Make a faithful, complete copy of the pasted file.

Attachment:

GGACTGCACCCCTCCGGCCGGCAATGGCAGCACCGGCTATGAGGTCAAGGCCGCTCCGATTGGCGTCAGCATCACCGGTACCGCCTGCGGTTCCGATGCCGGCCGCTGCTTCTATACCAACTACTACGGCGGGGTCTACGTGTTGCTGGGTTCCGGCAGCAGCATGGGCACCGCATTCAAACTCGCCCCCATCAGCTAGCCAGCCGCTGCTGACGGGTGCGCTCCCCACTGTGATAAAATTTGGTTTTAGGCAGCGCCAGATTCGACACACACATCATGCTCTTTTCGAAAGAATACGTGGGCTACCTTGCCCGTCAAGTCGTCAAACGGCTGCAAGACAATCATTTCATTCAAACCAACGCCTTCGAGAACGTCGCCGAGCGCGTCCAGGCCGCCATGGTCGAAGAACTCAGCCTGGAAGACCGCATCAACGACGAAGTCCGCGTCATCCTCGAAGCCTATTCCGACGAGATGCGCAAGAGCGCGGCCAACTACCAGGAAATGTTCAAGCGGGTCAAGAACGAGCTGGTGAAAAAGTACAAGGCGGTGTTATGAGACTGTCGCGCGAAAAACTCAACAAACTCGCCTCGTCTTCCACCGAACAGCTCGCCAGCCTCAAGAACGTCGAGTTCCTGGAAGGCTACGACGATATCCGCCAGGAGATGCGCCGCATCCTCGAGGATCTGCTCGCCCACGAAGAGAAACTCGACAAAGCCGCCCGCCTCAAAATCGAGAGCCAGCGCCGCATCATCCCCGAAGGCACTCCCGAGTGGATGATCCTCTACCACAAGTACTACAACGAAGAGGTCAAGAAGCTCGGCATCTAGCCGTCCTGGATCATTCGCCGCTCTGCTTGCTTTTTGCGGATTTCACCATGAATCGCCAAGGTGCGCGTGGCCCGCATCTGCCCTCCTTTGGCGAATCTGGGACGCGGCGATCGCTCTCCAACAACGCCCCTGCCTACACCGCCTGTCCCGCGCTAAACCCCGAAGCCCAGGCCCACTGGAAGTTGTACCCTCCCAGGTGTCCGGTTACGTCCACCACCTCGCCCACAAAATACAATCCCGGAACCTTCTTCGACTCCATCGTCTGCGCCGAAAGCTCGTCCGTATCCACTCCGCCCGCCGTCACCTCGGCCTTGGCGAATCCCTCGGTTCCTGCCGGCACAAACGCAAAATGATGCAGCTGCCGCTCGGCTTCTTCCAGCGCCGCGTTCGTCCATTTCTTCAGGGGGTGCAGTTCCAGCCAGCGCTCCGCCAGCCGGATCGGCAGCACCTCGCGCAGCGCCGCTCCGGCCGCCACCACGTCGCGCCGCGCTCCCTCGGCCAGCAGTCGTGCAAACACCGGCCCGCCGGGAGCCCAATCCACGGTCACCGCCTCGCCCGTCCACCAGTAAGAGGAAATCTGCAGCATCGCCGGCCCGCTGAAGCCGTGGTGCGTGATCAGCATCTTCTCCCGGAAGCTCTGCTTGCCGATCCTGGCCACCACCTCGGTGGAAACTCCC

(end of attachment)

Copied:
GGACTGCACCCCTCCGGCCGGCAATGGCAGCACCGGCTATGAGGTCAAGGCCGCTCCGATTGGCGTCAGCATCACCGGTACCGCCTGCGGTTCCGATGCCGGCCGCTGCTTCTATACCAACTACTACGGCGGGGTCTACGTGTTGCTGGGTTCCGGCAGCAGCATGGGCACCGCATTCAAACTCGCCCCCATCAGCTAGCCAGCCGCTGCTGACGGGTGCGCTCCCCACTGTGATAAAATTTGGTTTTAGGCAGCGCCAGATTCGACACACACATCATGCTCTTTTCGAAAGAATACGTGGGCTACCTTGCCCGTCAAGTCGTCAAACGGCTGCAAGACAATCATTTCATTCAAACCAACGCCTTCGAGAACGTCGCCGAGCGCGTCCAGGCCGCCATGGTCGAAGAACTCAGCCTGGAAGACCGCATCAACGACGAAGTCCGCGTCATCCTCGAAGCCTATTCCGACGAGATGCGCAAGAGCGCGGCCAACTACCAGGAAATGTTCAAGCGGGTCAAGAACGAGCTGGTGAAAAAGTACAAGGCGGTGTTATGAGACTGTCGCGCGAAAAACTCAACAAACTCGCCTCGTCTTCCACCGAACAGCTCGCCAGCCTCAAGAACGTCGAGTTCCTGGAAGGCTACGACGATATCCGCCAGGAGATGCGCCGCATCCTCGAGGATCTGCTCGCCCACGAAGAGAAACTCGACAAAGCCGCCCGCCTCAAAATCGAGAGCCAGCGCCGCATCATCCCCGAAGGCACTCCCGAGTGGATGATCCTCTACCACAAGTACTACAACGAAGAGGTCAAGAAGCTCGGCATCTAGCCGTCCTGGATCATTCGCCGCTCTGCTTGCTTTTTGCGGATTTCACCATGAATCGCCAAGGTGCGCGTGGCCCGCATCTGCCCTCCTTTGGCGAATCTGGGACGCGGCGATCGCTCTCCAACAACGCCCCTGCCTACACCGCCTGTCCCGCGCTAAACCCCGAAGCCCAGGCCCACTGGAAGTTGTACCCTCCCAGGTGTCCGGTTACGTCCACCACCTCGCCCACAAAATACAATCCCGGAACCTTCTTCGACTCCATCGTCTGCGCCGAAAGCTCGTCCGTATCCACTCCGCCCGCCGTCACCTCGGCCTTGGCGAATCCCTCGGTTCCTGCCGGCACAAACGCAAAATGATGCAGCTGCCGCTCGGCTTCTTCCAGCGCCGCGTTCGTCCATTTCTTCAGGGGGTGCAGTTCCAGCCAGCGCTCCGCCAGCCGGATCGGCAGCACCTCGCGCAGCGCCGCTCCGGCCGCCACCACGTCGCGCCGCGCTCCCTCGGCCAGCAGTCGTGCAAACACCGGCCCGCCGGGAGCCCAATCCACGGTCACCGCCTCGCCCGTCCACCAGTAAGAGGAAATCTGCAGCATCGCCGGCCCGCTGAAGCCGTGGTGCGTGATCAGCATCTTCTCCCGGAAGCTCTGCTTGCCGATCCTGGCCACCACCTCGGTGGAAACTCCC